Middle East

Turkey 'has duty' to defeat Islamic State group in Syria

Media playback is unsupported on your device
Media captionA market in rebel-held Idlib was hit by an air strike on Saturday

Turkey has a duty to defeat the so-called Islamic State (IS) in neighbouring Syria, President Recep Tayyip Erdogan has said.

He called it a "binding duty", to ensure the militants were "unable to carry out actions inside our country".

Turkey's military said its warplanes killed 20 IS fighters during air raids over Syria on Saturday.

A 10-day truce is due to start in Syria on Monday, followed by co-ordinated air strikes against jihadist militants.

The cessation of hostilities was agreed on Friday between the US and Russia, which is an ally of Syria's President Bashar al-Assad.

Mr Erdogan said in a statement that the current Turkish military operation in Syria, known as Operation Euphrates, was just a "first step" in the fight against IS, which he calls Daesh.

"It is our duty to our people to finish off Daesh in Syria, and to bring them to a level where they can't carry out attacks in our country," he said.

In the same statement, he said Turkey was also determined to defeat the outlawed Kurdish Workers' Party (PKK) and the Feto group of US-based cleric Fethullah Gulen.

Mr Erdogan has accused Mr Gulen of masterminding a failed coup attempt in July.

"We are determined to wipe out the PKK trouble from Turkey together with our security forces. Just like Feto, the PKK stands no change against our sagacious people and the power of our state."

Image copyright AFP
Image caption The attack on Idlib also left scores wounded

Countdown to ceasefire

Ahead of the ceasefire, the Syrian government has been carrying out heavy air strikes in several rebel areas, killing about 100 people.

Russian warplanes have also been in action in the provinces of Idlib and Aleppo, say Syrian activists.

Such intensification of violence has occurred before other, aborted, ceasefires in Syria, reports the BBC's Middle East analyst Sebastian Usher.

But it will hardly persuade rebels to trust in the latest deal, which many see as simply bolstering President Assad's position, he adds.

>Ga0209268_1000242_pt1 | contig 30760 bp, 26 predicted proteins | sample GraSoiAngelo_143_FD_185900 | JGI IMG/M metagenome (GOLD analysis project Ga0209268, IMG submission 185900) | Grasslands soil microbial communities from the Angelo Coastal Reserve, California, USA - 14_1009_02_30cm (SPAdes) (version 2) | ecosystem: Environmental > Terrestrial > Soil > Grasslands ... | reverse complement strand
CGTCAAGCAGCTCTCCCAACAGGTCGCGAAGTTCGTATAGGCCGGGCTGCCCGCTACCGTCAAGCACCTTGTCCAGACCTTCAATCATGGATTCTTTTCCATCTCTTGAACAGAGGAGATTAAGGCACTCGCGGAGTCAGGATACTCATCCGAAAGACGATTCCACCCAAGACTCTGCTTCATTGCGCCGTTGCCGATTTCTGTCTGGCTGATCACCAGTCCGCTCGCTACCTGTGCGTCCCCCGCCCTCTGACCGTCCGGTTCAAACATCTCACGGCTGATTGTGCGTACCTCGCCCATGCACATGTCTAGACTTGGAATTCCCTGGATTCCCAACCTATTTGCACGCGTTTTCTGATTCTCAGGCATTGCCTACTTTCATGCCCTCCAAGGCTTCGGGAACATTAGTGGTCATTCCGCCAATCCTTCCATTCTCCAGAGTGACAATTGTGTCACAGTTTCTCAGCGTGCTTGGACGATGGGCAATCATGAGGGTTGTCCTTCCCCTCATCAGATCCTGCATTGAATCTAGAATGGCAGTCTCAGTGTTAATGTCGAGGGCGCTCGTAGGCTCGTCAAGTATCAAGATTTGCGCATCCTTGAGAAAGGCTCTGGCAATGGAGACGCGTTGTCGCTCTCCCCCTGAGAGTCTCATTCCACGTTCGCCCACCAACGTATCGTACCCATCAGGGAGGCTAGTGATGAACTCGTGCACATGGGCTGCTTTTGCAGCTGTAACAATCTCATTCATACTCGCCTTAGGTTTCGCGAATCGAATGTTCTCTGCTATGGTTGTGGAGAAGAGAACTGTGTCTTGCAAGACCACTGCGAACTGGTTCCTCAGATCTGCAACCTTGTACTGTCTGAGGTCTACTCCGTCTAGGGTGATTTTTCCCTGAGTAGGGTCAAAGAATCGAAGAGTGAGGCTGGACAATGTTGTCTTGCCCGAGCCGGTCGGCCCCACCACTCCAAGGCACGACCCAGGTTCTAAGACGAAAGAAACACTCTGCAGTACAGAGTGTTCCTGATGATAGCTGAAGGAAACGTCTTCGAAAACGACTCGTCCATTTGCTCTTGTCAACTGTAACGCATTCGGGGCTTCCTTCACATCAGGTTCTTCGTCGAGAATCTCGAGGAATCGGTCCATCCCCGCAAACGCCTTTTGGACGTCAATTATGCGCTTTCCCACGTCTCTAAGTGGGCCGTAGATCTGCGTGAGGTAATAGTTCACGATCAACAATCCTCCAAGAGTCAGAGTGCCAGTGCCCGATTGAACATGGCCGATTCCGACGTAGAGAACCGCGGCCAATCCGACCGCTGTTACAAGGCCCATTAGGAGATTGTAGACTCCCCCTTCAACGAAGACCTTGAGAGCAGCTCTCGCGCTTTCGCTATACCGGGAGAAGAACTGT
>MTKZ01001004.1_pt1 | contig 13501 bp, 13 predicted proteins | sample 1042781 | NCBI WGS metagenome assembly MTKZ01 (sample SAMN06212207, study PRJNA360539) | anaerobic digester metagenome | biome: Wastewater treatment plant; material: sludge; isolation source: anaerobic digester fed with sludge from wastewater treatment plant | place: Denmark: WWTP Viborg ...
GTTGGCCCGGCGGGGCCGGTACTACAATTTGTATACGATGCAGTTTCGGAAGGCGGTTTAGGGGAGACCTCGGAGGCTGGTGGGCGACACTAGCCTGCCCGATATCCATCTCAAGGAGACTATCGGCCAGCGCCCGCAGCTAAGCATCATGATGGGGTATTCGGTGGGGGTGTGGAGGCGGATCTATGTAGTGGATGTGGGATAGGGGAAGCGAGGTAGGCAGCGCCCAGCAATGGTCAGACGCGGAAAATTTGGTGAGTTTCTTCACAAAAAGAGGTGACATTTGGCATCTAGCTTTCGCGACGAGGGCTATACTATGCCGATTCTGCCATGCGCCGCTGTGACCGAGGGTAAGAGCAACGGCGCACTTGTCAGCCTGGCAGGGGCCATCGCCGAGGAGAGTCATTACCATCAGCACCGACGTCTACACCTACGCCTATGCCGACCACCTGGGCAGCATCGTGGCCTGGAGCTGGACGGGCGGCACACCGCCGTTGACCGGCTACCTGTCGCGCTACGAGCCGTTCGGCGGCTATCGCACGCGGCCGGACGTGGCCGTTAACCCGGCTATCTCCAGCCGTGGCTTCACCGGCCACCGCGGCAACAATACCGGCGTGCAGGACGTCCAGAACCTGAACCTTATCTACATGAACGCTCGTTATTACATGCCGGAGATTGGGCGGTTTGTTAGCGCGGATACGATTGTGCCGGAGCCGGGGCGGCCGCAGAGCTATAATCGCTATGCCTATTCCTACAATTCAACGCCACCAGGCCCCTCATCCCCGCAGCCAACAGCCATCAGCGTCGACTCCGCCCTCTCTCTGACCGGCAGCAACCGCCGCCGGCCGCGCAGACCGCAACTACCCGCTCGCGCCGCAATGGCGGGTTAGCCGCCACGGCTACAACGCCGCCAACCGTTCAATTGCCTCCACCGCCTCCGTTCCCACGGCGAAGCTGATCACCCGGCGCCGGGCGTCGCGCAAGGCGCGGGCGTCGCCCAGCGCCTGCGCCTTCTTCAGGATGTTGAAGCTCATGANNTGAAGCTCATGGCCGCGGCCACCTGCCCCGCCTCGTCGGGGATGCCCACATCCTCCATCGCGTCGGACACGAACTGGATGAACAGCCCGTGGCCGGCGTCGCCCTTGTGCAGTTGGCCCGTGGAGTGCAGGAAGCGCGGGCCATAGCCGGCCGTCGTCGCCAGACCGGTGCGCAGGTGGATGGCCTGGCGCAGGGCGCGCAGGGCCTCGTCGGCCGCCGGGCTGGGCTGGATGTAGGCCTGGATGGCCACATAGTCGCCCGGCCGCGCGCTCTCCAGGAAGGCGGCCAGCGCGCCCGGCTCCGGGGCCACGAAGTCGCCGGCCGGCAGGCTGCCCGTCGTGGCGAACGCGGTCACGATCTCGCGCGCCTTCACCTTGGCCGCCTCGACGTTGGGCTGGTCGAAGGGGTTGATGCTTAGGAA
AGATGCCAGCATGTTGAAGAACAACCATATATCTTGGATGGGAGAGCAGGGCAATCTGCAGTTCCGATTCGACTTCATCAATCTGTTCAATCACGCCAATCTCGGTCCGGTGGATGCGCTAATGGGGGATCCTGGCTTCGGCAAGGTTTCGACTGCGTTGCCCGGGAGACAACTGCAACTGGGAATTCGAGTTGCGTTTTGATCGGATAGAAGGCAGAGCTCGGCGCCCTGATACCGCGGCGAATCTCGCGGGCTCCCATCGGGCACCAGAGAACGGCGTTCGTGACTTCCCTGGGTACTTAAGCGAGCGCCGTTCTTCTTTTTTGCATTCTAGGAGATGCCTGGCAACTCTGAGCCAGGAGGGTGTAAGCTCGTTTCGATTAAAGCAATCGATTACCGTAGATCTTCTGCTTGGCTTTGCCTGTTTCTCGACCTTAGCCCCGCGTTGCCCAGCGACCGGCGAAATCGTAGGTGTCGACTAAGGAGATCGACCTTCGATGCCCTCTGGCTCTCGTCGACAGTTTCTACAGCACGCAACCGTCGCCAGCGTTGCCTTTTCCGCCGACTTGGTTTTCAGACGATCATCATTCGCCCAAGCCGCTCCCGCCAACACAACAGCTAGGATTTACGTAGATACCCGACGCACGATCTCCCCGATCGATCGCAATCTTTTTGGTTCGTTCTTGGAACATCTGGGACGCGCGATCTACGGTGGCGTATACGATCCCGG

Iran - an ally of Mr Assad - has given a cautious welcome to the agreement.

But the foreign ministry called for a "comprehensive monitoring mechanism" to ensure it is not used by militant groups as an opportunity to restock.

The truce is due to take hold at sunset on Monday, at the start of the Muslim holiday of Eid al-Adha.

Under the plan, Syrian government forces will end combat missions in specified opposition-held areas.

Media playback is unsupported on your device
Media captionJohn Kerry: "If this arrangement holds then we will see a significant reduction in violence across Syria"

Russia and the US will then establish a joint centre to combat jihadist groups, including IS and Jabhat Fateh al-Sham (known until recently as the Nusra Front).

The conflict in Syria, which began with an uprising against Mr Assad, has raged for five years and claimed the lives of more than a quarter of a million people.

Millions have fled abroad, many of them seeking asylum in the EU, but nearly 18 million people remain in Syria, which has been carved up by fighting between government and rebel forces.

If the truce holds...

Image copyright GEORGE OURFALIAN
Image caption Government forces have regained ground in Aleppo

Jihadist groups like so-called Islamic State and Jabhat Fateh al-Sham (formerly known as Nusra Front) face the joint might of the Russian and US air forces

Moderate rebels and civilians in the areas they hold will no longer face the threat of indiscriminate air strikes such as barrel-bombing although the Syrian air force will not be grounded completely; aid deliveries will be allowed to areas currently under siege

President Assad will be in a stronger position as the US and Russia engage two of his most effective military opponents while moderate rebels observe the truce with his forces

Syria's history of failed deals

Image copyright AFP
Image caption Can Kerry (left) and Lavrov succeed at last?

February 2012: Syrian government "categorically rejects" an Arab League plan calling for a joint Arab-UN peacekeeping mission

June 2012/January 2014/January 2016: Three failed UN-sponsored peace conferences in Geneva

September 2013: Kerry and Lavrov negotiate a deal to strip the Syrian government of its chemical weapons in return for the US backing away from air strikes. Since then, the government has again and repeatedly been accused of using toxic chemicals against rebel-held areas

February 2016: World powers agree in Munich on a nationwide "cessation of hostilities" in Syria excluding jihadist groups. There is no agreement on any joint US-Russian operations. The "pause" quickly unravels as Assad promises to regain control of the whole country

March 2016: President Vladimir Putin declares "mission accomplished" in Syria and orders removal of "main part" of Russia's air army in Syria. Russian air strikes have continued ever since